Elk hunters and the livestock industry lobbied for Wyoming’s lax wolf policies. In the past decade, hunters have blamed dramatic declines in elk populations on the wolves. But scientists argue that it’s drought and elk hunters themselves who have caused the elks’ decline. Nevertheless, the anger of the livestock industry and the hunters now has an outlet. “I think a lot of people didn’t like reintroduction in the first place and now they’re taking revenge,” says Louisa Willcox, senior wildlife advocate for the Natural Resources Defense Council. “They resent the federal intrusion.”
Not so the public. Willcox stresses that of the 200,000 comments that the federal government received on wolf delisting, the overwhelming majority were opposed to it. “This is an administration catering to a minority of ranchers, a minority of interests in the states, who simply want to gun the wolves down,” she says.
At the same time, many environmentalists concede that wolves that attack livestock should be killed. “I don’t think that there is a wildlife person out there who wouldn’t agree that if 253, or any wolf, was interfering with livestock, then you need to take him out,” says wolf watcher Connolly. “Any rancher or farmer deserves to be able to do that.” Before the delisting in March, and under federal protection, a rancher could get a permit to kill a wolf that preyed on livestock. Defenders of Wildlife also paid ranchers for the value of livestock lost to wolf predation.
What horrifies the wildlife watchers is killing a wolf just for being a wolf. “For anyone to just go out and shoot a wolf without any reason, [a wolf] which hasn’t gotten into any trouble, is criminal,” says Connolly. “It’s dishonorable, disrespectful of nature, and it shows an extreme lack of understanding of how the natural world works.”
Ted Kerasote, an author who writes about nature and wildlife from Kelly, Wyo., where he can hear wolves howling near his home at night, sees the battle over wolves taking place against the backdrop of changing land use patterns in the West. Throughout Montana, Wyoming, Idaho and Colorado, ranches are being sold off and subdivided for ranchettes, while natural gas development expands in Wyoming and Montana, decreasing and degrading wildlife habitat. It’s really a debate about what the land is for, and where animals should be allowed to live.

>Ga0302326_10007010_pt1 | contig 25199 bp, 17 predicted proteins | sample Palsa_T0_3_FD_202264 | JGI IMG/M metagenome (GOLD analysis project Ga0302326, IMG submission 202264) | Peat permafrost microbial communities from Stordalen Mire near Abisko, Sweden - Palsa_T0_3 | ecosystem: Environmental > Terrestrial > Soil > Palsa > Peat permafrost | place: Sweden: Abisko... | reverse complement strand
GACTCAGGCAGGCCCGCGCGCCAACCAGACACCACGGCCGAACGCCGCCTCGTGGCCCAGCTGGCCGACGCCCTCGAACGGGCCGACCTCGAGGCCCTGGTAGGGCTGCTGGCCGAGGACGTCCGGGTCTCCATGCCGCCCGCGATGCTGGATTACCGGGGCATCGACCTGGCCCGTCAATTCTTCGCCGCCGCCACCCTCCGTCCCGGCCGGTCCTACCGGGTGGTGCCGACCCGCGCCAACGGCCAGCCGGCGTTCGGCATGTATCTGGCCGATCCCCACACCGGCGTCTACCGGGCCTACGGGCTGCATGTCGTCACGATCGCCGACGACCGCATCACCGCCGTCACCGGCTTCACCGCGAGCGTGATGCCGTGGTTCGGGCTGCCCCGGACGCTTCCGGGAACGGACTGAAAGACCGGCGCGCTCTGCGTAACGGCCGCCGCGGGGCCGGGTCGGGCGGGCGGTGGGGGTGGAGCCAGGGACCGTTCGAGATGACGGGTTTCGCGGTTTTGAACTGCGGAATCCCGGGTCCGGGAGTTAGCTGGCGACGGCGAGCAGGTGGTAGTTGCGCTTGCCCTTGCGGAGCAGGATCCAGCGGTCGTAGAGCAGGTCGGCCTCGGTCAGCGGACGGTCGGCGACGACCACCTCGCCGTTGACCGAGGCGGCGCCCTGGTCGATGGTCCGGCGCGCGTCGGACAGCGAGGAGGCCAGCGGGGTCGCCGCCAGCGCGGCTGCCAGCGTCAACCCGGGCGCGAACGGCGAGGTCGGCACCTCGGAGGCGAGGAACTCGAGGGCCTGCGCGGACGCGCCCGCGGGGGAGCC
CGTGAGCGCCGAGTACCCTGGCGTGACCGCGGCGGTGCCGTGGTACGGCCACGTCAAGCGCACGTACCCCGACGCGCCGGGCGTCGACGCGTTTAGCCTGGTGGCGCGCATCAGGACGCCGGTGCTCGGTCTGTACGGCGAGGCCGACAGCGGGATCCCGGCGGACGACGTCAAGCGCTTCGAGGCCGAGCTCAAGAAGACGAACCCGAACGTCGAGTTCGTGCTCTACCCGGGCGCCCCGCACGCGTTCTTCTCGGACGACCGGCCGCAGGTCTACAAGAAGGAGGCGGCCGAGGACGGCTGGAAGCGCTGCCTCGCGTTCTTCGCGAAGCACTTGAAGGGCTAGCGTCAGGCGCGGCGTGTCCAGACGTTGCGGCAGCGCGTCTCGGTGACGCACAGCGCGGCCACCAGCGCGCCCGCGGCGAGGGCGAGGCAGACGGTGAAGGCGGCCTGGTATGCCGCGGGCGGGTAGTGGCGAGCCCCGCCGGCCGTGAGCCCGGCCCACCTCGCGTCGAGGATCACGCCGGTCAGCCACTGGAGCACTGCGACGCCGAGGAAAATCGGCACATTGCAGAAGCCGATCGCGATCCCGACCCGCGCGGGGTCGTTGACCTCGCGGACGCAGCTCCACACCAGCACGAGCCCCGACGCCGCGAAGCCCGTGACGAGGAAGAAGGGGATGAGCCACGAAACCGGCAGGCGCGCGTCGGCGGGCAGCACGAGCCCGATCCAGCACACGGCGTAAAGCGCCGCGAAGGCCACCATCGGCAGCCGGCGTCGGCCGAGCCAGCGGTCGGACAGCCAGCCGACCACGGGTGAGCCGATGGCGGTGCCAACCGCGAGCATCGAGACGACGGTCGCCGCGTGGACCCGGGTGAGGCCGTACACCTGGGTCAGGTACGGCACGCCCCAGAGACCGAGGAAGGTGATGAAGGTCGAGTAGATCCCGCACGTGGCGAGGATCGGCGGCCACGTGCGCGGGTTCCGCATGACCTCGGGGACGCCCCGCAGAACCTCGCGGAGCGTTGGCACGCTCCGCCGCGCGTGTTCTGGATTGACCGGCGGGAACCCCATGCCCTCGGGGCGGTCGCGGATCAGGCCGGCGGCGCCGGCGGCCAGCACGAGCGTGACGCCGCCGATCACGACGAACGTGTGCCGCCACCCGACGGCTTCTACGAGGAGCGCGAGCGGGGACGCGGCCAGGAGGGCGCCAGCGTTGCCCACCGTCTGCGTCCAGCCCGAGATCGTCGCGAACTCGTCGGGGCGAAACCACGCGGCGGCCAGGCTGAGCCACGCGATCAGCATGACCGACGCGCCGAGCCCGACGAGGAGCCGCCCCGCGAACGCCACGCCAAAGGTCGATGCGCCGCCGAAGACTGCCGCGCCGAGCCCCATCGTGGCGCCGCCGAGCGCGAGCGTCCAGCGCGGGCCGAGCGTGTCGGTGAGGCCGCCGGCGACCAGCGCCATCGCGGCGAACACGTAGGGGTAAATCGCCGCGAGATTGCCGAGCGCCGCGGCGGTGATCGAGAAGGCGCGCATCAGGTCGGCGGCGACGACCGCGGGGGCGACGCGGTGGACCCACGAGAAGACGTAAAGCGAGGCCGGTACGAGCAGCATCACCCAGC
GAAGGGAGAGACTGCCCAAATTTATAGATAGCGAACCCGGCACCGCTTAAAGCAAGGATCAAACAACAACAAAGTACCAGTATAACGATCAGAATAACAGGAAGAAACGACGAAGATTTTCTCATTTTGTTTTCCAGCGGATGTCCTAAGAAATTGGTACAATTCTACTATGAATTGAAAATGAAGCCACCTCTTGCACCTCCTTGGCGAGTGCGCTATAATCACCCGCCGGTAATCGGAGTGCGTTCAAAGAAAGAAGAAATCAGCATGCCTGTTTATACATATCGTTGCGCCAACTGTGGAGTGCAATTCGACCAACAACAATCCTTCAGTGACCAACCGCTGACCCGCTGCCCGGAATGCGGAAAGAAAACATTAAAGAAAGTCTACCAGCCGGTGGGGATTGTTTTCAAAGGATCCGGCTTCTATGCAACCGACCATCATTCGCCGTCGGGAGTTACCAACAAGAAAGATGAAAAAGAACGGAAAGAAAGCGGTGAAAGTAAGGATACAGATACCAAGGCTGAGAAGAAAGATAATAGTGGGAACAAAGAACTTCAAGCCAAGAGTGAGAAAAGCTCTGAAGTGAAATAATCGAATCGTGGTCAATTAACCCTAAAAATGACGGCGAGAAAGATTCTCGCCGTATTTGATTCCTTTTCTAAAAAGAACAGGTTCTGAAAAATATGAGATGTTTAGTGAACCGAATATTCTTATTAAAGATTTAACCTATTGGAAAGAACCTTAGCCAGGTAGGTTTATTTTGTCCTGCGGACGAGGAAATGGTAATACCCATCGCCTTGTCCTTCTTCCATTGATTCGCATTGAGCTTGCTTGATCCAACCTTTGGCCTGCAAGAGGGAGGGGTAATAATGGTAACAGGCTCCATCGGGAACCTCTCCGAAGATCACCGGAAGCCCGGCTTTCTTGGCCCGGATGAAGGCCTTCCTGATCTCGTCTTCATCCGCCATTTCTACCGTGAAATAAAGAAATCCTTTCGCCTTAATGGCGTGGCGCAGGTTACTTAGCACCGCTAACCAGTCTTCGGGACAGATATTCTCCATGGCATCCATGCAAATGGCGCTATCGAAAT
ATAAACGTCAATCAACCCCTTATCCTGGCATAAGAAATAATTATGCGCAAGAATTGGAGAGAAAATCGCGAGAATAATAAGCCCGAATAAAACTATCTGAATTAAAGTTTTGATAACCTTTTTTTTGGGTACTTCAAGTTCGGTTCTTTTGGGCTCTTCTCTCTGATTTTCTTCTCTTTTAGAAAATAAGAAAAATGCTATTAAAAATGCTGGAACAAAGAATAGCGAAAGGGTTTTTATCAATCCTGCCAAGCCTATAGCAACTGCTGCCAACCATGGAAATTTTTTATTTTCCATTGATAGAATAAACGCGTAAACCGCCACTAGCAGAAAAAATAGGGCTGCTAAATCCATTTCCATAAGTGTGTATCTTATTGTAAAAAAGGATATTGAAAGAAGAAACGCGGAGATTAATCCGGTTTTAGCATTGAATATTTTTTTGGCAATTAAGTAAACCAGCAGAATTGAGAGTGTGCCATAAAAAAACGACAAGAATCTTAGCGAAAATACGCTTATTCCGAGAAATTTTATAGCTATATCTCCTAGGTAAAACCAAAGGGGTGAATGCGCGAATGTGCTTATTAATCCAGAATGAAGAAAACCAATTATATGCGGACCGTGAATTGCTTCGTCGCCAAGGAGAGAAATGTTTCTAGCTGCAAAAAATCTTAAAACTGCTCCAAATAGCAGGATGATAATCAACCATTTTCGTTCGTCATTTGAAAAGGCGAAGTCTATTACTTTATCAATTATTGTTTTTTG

“Many ranchers don’t mind wolves as long as they stay in Yellowstone or Teton National Park,” says Kerasote. “That says a lot about how we see nature now. In the same way that many of us look at museums in urban places, many of us also look at national parks as repositories for our wildlife heritage. The environmental community is trying to push out the boundaries of the parks, and the livestock community is trying to keep the boundaries as they are, saying, ‘We have this nice museum, that’s enough.’”
Wolves, though, have a way of straying out of the boundaries that humans draw for them. And when they do, they are, once again, caught in the crossfire.
NASA astronaut Mike Hopkins
On December 28, 2013, Expedition 38 crew member Mike Hopkins participating in the second of two space walks to replace a degraded pump module on the International Space Station. (NASA astronaut Rick Mastracchio is reflected in his helmet!)
The Soyuz TMA-10M
The Soyuz TMA-10M headed towards the International Space Station with crew members from Expedition 37 onboard.
40 years ago the Apollo 8 mission flew up to the moon, orbited it ten times and then returned to Earth. This picture was taken from that flight and shows the Earth as it seemingly rises in similar fashion to a sunrise.
Sunrise from Expedition 36
NASA Flight Engineer Karen L. Nyberg of Expedition 36 took this photo of the sun rising -- a sight they saw nearly 16 times per day due to the speed of the International Space Station's orbit around the earth.
A pair of NanoRacks CubeSats -- nanosattelite spacecrafts carrying experiments -- were launched by Expedition 38.